The Taha family returned to Dearborn safely on March 26, with the help of government officials.
“If it wasn’t for God, first of all, and then Debbie Dingell and her office, we wouldn’t be where we are now,” Taha said.
Taha said Dingell’s office remained in contact with them and the U.S. Embassy every day to bring them back to Michigan.
It's a huge sigh of relief that the Taha family is back in Michigan. They were in Peru when the country shutdown due to coronavirus. We worked tirelessly with State Dept & Embassy to arrange their return and are happy they made it back. pic.twitter.com/2O6o0z1fWx— Rep. Debbie Dingell (@RepDebDingell) March 26, 2020
“We’re all glad to be back home,” he said. “There’s a lot of Americans still stuck (in Peru), I hope they get back safe soon.”
Wayne State student Mohamed Ali Taha traveled to Peru with his family on March 11 to celebrate his mother’s birthday. Taha and his family are now stuck as the country closed its borders on March 16 due to concerns over the coronavirus.
Peru’s President Martin Vizcarra announced the lockdown March 15, giving the country 24 hours to prepare.
Taha said their flight back was scheduled for March 17, but they tried to book earlier tickets to leave Peru after the announcement.
“24 hours was just too short of a timespan to get out — we tried,” Mohamed said.
All flights coming in and leaving Peru have been canceled, he said.
As of March 17, Peru has 117 COVID-19 cases. President Vizcarra made it mandatory for the country to self-quarantine and isolate for the next 15 days in order to minimize the virus’ spread.
The drive to the international airport in Lima is over 20 hours, and he said all plane tickets were booked. The airport in Lima is the only international airport in the country.
🔴 Please retweet; my family and I are stuck in Peru with ABSOLUTELY NO RESPONSE from the US embassy, we are stranded in a foreign country with limited resources and we need to get back home. @realDonaldTrump @TravelGov @cnn #StuckInPeru pic.twitter.com/L9k5gyIyAI— Mohamed Ali (@moe_ali_taha) March 18, 2020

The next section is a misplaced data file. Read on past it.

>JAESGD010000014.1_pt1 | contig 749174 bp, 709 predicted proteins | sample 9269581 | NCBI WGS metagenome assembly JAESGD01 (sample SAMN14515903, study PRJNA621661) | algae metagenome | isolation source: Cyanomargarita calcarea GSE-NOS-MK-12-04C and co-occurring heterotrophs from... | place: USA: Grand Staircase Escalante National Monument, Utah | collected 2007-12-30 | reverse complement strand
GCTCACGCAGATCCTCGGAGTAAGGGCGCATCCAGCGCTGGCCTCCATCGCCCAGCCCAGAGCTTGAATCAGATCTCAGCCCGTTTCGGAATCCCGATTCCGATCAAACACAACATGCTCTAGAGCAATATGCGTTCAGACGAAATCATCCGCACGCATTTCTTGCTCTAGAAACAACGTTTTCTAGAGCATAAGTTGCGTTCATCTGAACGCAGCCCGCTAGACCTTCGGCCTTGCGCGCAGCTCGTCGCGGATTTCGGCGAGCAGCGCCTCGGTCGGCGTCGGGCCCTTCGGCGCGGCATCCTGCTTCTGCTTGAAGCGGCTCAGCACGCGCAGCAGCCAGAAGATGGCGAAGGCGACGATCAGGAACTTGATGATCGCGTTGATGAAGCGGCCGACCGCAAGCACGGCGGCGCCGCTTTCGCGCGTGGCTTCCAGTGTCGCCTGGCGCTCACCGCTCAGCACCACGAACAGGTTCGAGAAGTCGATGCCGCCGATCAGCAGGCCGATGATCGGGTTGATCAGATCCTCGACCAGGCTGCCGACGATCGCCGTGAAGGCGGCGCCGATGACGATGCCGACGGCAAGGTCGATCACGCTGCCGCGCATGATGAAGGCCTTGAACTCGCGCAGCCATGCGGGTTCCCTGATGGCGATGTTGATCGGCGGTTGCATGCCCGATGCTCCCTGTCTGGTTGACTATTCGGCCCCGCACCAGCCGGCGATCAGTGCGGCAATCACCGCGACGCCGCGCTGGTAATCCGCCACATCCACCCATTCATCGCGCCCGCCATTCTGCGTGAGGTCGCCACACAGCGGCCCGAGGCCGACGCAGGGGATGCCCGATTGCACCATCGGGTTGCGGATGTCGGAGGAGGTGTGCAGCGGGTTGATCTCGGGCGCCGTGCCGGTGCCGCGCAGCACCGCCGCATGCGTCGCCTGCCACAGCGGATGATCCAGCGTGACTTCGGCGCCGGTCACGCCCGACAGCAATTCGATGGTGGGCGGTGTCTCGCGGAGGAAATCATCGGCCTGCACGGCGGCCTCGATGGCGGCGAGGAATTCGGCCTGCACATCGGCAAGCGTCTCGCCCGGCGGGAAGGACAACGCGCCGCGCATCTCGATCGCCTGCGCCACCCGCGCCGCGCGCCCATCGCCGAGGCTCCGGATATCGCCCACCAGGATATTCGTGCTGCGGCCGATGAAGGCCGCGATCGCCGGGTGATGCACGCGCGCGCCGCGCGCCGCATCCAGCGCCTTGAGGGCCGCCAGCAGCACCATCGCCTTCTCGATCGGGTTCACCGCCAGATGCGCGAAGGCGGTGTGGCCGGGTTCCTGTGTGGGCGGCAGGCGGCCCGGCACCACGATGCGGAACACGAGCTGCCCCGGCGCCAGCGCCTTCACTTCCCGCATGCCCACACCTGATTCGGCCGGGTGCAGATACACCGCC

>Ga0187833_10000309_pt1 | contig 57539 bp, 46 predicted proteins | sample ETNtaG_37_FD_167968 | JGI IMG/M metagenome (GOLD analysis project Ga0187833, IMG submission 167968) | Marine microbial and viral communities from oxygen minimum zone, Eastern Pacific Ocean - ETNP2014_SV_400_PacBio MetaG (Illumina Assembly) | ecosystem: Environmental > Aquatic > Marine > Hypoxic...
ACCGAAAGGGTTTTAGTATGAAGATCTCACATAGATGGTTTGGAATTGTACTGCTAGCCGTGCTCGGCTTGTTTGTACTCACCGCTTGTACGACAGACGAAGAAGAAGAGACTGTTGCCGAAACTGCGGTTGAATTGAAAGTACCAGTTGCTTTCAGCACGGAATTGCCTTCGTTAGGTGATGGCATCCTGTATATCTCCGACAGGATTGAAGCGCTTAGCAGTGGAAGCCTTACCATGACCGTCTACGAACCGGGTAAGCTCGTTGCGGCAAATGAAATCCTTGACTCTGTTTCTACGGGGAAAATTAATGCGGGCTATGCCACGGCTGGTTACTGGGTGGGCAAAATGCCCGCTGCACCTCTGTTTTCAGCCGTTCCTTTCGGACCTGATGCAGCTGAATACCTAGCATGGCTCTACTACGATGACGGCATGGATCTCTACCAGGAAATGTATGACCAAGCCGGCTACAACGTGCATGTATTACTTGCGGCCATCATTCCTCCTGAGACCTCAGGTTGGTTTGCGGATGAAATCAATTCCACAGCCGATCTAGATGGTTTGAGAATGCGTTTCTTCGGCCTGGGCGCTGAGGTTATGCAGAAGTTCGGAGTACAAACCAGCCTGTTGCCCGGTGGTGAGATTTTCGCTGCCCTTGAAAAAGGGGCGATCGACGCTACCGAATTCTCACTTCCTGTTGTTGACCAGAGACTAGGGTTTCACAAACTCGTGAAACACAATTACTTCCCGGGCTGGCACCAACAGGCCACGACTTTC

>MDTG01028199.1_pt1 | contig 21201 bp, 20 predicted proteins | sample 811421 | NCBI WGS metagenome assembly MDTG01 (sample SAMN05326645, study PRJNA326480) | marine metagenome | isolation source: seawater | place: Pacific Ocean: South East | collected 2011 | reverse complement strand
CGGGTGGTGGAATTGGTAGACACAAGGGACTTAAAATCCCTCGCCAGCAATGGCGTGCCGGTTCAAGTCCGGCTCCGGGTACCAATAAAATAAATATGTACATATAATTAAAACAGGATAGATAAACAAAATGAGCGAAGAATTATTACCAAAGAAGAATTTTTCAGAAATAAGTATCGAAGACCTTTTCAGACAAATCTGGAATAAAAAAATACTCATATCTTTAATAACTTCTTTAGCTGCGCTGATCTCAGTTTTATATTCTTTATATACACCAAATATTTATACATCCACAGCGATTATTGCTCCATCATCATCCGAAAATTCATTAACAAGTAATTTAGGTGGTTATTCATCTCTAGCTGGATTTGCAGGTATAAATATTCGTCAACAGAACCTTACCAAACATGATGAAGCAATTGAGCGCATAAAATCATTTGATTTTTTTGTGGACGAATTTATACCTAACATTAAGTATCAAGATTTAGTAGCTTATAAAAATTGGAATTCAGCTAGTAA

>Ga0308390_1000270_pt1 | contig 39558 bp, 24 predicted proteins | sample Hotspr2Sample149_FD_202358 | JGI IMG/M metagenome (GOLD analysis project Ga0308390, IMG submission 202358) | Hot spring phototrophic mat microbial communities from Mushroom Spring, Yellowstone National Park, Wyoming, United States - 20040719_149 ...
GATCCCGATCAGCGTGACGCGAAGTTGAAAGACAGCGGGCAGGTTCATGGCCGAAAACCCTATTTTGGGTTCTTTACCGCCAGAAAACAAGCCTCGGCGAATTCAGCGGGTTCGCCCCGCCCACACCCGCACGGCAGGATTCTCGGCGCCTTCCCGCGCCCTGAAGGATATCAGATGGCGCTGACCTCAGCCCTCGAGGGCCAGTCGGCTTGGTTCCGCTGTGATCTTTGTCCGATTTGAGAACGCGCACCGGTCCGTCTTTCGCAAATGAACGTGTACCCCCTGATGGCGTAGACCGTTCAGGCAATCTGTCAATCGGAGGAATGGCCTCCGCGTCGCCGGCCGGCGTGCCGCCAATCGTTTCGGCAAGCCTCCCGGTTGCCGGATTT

The Taha family is staying at an Airbnb in Cusco, and they’re not allowed to leave the building.
“It’s been two days, but it feels like two years,” Taha said.
He said they’re worried about how long this lockdown will last, and whether or not they’ll have enough money for food and accommodations.
“We have family to send us money, alhamdulillah (praise be to God), but everything adds up,” he said.
Lora Taha, his mother, said it's disappointing the government doesn’t seem to be doing anything to help them.
“As of right now, the police are barricading the streets, and no one is allowed out,” she said. “It’s just sad that our government is not doing anything and other governments are.”
According to the U.S. Department of State, those who don’t have access to financial funds during a crisis can set up transportation with the department. However, individuals are obligated to reimburse the travel cost back to the government once they arrive home.
Other countries such as Canada have similar crisis plans. Canada implemented the COVID-19 Emergency Loan Program to assist Candian citizens to leave. However, there are still Canadians citizens stuck in Peru, according to reports from the Canadian Broadcasting Corporation.
Lora said she and her family are U.S. citizens, and no one is helping them.
“(We’re) in a country where we don’t speak their language, and you need to use Google Translate for talking,” Lora said.
She said they’re in a Telegram group with about 300 other U.S. citizens stuck in Peru, and on a Facebook group of over 800 members titled, Americans Stuck in Peru.
“They’re all trying to get help from the U.S. government and from the embassy,” Lora said.
She said they contacted government officials and called Rep. Debbie Dingell’s office. They’ve received no responses.
Update: After interviewing Taha, Dingell's office reached out to Taha and his family. They are currently in communication and trying to figure out a solution.
“The U.S. Embassy isn’t responding to us, it’s closed. The consulates here in Cusco and Lima, they’re closed. No one is answering us,” Mohamed said.
Mohamed is a senior at the Mike Ilitch School of Business and said he doesn’t know how he’s supposed to complete any of his online assignments.
“I don’t even have access to a laptop,” he said. “I have assignments and a capstone paper due. I can’t really type a 15-page paper on my phone.”
He said he hasn’t contacted his professors yet about extensions or exceptions due to his situation.
“I know we’re still on spring break, and hopefully we’ll get out of here before (it ends) and I won’t have to contact them, but if I don’t get out of here before then, I’ll have to talk to them,” he said.